Clarence Bagley.

History of Seattle from the earliest settlement to the present time (Volume 3) online

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concernmg vital questions of the day. The Alasoiiic fraternity found in him an exemplary
representative and his fellow townsmen recognized in him a citizen who was always active
for Seattle's growth and benefit. Both he and his wife lived to witness great changes
in the city. The vestiges of villagehood were wiped out with the great lire and the work
of upbuilding was continued upon a larger, broader and more modern scale. Mr. Norton
was among those who had wisdom to foresee something of the changes which the future
would bring and therefore made investment in property which ultimately brought to him
a most gratifying financial return.


On the brow of one of Seattle's beautiful Iiills overlooking the bay stood the residence
of Dr. Thaddeus J. Dean, to which he retired in 1894, there living out the rest of his life in
quiet after many years of active connection with the medical profession, and when death
came it rounded out a life of great usefulness, the public at all times having been the direct
beneficiary of his service and of his ability. Dr. Dean was born in Indiana in 1836. His
father, M. W. Dean, removed to Lee county, Iowa, during the pioneer epoch in the history
of that locality and became the owner of one thousand acres of land there. He was a very
active and prominent man and left the impress of his individuality for good upon the his-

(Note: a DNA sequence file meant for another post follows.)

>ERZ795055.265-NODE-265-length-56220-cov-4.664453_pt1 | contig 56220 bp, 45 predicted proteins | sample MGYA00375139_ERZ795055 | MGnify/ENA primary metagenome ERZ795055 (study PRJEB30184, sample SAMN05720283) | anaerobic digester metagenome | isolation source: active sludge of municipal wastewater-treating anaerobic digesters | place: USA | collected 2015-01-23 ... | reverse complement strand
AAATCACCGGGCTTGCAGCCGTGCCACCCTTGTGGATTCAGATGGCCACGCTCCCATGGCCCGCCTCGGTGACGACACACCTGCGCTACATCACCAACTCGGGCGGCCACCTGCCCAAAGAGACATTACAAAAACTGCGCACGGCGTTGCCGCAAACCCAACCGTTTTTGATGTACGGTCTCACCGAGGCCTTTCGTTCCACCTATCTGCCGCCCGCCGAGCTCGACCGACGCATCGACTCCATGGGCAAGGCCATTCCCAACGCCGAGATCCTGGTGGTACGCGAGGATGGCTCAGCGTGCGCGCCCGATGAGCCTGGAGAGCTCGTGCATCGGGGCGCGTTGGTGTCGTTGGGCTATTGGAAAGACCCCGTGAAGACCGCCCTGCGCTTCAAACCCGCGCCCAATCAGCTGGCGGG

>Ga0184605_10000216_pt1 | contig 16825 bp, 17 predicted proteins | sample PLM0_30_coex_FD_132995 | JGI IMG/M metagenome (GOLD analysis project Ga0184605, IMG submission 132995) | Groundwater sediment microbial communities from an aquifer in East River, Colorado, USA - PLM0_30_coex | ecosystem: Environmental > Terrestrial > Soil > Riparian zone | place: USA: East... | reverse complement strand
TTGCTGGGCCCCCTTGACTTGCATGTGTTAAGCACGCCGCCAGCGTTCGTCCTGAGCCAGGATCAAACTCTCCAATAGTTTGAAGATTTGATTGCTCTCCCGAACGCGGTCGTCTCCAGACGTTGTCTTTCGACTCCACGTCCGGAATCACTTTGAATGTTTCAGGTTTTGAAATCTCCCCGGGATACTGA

tory of his community. Success attended his efforts in large measure and he outfitted Com-
pany I, an engineering corps that was raised by his son. Dr. Dean, of which he became
captain and later held the rank of major. His wife was a descendant of a member of the
Morris family that signed the Declaration of Independence. Our subject was also descended
from General Anderson and was a nephew of Judge J. M. Beck of Iowa.

Dr. Dean spent his youthful days in pioneer districts of Indiana and Iowa and at the
outbreak of the Civil war enlisted in the First Iowa Regiment. He was on active military
duty altogether for about five years and raised companies in Iowa, Illinois and Missouri.
Much of the time he held the rank of surgeon and did important service for his country,
administering to the needs of the sick and wounded.

Liberal professional training was accorded Dr. Dean, who was educated in St. Louis,
being there graduated from the Homeopathic Medical College. For a time he served as
professor of obstetrics in the college in which he had pursued his course of study and
after the war he practiced in St. Louis for a time. Later he removed to Texas, where he
opened an ofiice and followed his profession for two years, at the end of which time he
again became a resident of St. Louis, remaining one of the prominent physicians and sur-
geons of that city until 1880. In that year he started across the country with his family,
traveling across the plains in wagons to Joseph, Oregon. There he opened an office and
was soon accorded a very extensive practice. He also followed his profession for a time
in San Francisco and wherever he practiced was recognized as a man of eminent ability.
It has been said of him that he was fifty years ahead of his profession in his insight into
scientific principles, into health conditions and in his prophecies concerning professional
work. He was a great reader and a man of wonderful intellect. He possessed a most
retentive memory and that keen intuition which enabled him to carefully analyze a situ-
ation, arriving thereby at just conclusions. He continued in active practice until 1894,
when he removed to Seattle, purchasing a piece of property on the brow of one of the
hills commanding an excellent view of the bay. There the remainder of his life was
passed in quiet retirement, the days being devoted to study and to other activities in which
he found an interest.

Dr. Dean was married at Nauvoo, Illinois, in 1S57 to Miss Almira Lyon, of St. Louis.
Dr. and Mrs. Dean became the parents of six children: Edwin L., Mrs. C. J. Challar •